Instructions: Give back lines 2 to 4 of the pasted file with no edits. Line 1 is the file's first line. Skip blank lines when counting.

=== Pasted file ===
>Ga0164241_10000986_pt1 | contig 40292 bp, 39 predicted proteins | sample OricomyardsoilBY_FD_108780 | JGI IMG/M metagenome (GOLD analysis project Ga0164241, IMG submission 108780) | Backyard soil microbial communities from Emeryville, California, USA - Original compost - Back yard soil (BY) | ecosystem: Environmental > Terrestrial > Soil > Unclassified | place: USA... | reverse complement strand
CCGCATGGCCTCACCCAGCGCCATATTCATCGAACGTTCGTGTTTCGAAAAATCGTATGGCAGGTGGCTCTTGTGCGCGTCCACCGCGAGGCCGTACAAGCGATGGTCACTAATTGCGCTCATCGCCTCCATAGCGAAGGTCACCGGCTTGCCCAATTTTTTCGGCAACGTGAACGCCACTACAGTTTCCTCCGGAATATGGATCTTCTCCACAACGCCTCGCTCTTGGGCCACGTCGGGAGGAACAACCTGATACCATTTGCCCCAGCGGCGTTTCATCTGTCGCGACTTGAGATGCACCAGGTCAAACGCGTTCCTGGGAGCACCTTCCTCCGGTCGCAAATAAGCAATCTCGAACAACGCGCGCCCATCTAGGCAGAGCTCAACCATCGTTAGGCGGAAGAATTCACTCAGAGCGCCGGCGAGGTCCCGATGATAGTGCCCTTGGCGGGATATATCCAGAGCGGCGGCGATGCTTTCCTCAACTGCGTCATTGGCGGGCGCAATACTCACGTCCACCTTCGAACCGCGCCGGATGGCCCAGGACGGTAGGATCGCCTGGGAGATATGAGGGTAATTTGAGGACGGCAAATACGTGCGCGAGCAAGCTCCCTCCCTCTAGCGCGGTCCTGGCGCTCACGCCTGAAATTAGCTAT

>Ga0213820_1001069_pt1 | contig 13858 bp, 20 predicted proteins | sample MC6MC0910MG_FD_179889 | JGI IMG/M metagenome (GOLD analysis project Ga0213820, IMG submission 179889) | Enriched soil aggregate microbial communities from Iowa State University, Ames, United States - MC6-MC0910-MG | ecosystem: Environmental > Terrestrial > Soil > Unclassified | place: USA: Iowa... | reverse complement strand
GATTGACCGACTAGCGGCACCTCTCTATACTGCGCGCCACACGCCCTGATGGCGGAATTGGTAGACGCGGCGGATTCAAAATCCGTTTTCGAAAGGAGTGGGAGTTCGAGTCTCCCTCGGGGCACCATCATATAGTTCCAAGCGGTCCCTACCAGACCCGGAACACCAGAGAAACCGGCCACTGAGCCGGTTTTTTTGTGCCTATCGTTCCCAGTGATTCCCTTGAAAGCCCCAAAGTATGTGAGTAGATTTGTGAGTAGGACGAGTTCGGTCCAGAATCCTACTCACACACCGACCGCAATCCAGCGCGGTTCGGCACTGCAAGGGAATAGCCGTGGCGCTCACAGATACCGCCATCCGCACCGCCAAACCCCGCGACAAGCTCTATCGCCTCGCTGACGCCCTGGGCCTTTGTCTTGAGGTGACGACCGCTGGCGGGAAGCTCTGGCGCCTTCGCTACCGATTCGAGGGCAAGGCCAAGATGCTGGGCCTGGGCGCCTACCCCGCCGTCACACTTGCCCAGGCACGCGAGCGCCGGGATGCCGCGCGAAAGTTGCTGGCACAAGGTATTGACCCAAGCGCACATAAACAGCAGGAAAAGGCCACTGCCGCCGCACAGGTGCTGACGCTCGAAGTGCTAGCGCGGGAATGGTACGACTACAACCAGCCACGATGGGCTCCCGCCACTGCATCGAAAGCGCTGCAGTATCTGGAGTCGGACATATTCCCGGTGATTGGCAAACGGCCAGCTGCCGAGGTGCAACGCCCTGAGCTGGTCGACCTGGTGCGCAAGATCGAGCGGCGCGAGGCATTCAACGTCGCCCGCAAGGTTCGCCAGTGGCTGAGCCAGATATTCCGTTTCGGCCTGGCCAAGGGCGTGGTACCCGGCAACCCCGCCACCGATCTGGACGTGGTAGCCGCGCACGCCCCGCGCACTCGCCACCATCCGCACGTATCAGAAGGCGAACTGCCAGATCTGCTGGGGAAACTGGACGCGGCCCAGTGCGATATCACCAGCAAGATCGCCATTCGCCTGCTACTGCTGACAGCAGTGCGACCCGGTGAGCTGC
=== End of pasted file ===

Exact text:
CCGCATGGCCTCACCCAGCGCCATATTCATCGAACGTTCGTGTTTCGAAAAATCGTATGGCAGGTGGCTCTTGTGCGCGTCCACCGCGAGGCCGTACAAGCGATGGTCACTAATTGCGCTCATCGCCTCCATAGCGAAGGTCACCGGCTTGCCCAATTTTTTCGGCAACGTGAACGCCACTACAGTTTCCTCCGGAATATGGATCTTCTCCACAACGCCTCGCTCTTGGGCCACGTCGGGAGGAACAACCTGATACCATTTGCCCCAGCGGCGTTTCATCTGTCGCGACTTGAGATGCACCAGGTCAAACGCGTTCCTGGGAGCACCTTCCTCCGGTCGCAAATAAGCAATCTCGAACAACGCGCGCCCATCTAGGCAGAGCTCAACCATCGTTAGGCGGAAGAATTCACTCAGAGCGCCGGCGAGGTCCCGATGATAGTGCCCTTGGCGGGATATATCCAGAGCGGCGGCGATGCTTTCCTCAACTGCGTCATTGGCGGGCGCAATACTCACGTCCACCTTCGAACCGCGCCGGATGGCCCAGGACGGTAGGATCGCCTGGGAGATATGAGGGTAATTTGAGGACGGCAAATACGTGCGCGAGCAAGCTCCCTCCCTCTAGCGCGGTCCTGGCGCTCACGCCTGAAATTAGCTAT

>Ga0213820_1001069_pt1 | contig 13858 bp, 20 predicted proteins | sample MC6MC0910MG_FD_179889 | JGI IMG/M metagenome (GOLD analysis project Ga0213820, IMG submission 179889) | Enriched soil aggregate microbial communities from Iowa State University, Ames, United States - MC6-MC0910-MG | ecosystem: Environmental > Terrestrial > Soil > Unclassified | place: USA: Iowa... | reverse complement strand
GATTGACCGACTAGCGGCACCTCTCTATACTGCGCGCCACACGCCCTGATGGCGGAATTGGTAGACGCGGCGGATTCAAAATCCGTTTTCGAAAGGAGTGGGAGTTCGAGTCTCCCTCGGGGCACCATCATATAGTTCCAAGCGGTCCCTACCAGACCCGGAACACCAGAGAAACCGGCCACTGAGCCGGTTTTTTTGTGCCTATCGTTCCCAGTGATTCCCTTGAAAGCCCCAAAGTATGTGAGTAGATTTGTGAGTAGGACGAGTTCGGTCCAGAATCCTACTCACACACCGACCGCAATCCAGCGCGGTTCGGCACTGCAAGGGAATAGCCGTGGCGCTCACAGATACCGCCATCCGCACCGCCAAACCCCGCGACAAGCTCTATCGCCTCGCTGACGCCCTGGGCCTTTGTCTTGAGGTGACGACCGCTGGCGGGAAGCTCTGGCGCCTTCGCTACCGATTCGAGGGCAAGGCCAAGATGCTGGGCCTGGGCGCCTACCCCGCCGTCACACTTGCCCAGGCACGCGAGCGCCGGGATGCCGCGCGAAAGTTGCTGGCACAAGGTATTGACCCAAGCGCACATAAACAGCAGGAAAAGGCCACTGCCGCCGCACAGGTGCTGACGCTCGAAGTGCTAGCGCGGGAATGGTACGACTACAACCAGCCACGATGGGCTCCCGCCACTGCATCGAAAGCGCTGCAGTATCTGGAGTCGGACATATTCCCGGTGATTGGCAAACGGCCAGCTGCCGAGGTGCAACGCCCTGAGCTGGTCGACCTGGTGCGCAAGATCGAGCGGCGCGAGGCATTCAACGTCGCCCGCAAGGTTCGCCAGTGGCTGAGCCAGATATTCCGTTTCGGCCTGGCCAAGGGCGTGGTACCCGGCAACCCCGCCACCGATCTGGACGTGGTAGCCGCGCACGCCCCGCGCACTCGCCACCATCCGCACGTATCAGAAGGCGAACTGCCAGATCTGCTGGGGAAACTGGACGCGGCCCAGTGCGATATCACCAGCAAGATCGCCATTCGCCTGCTACTGCTGACAGCAGTGCGACCCGGTGAGCTGC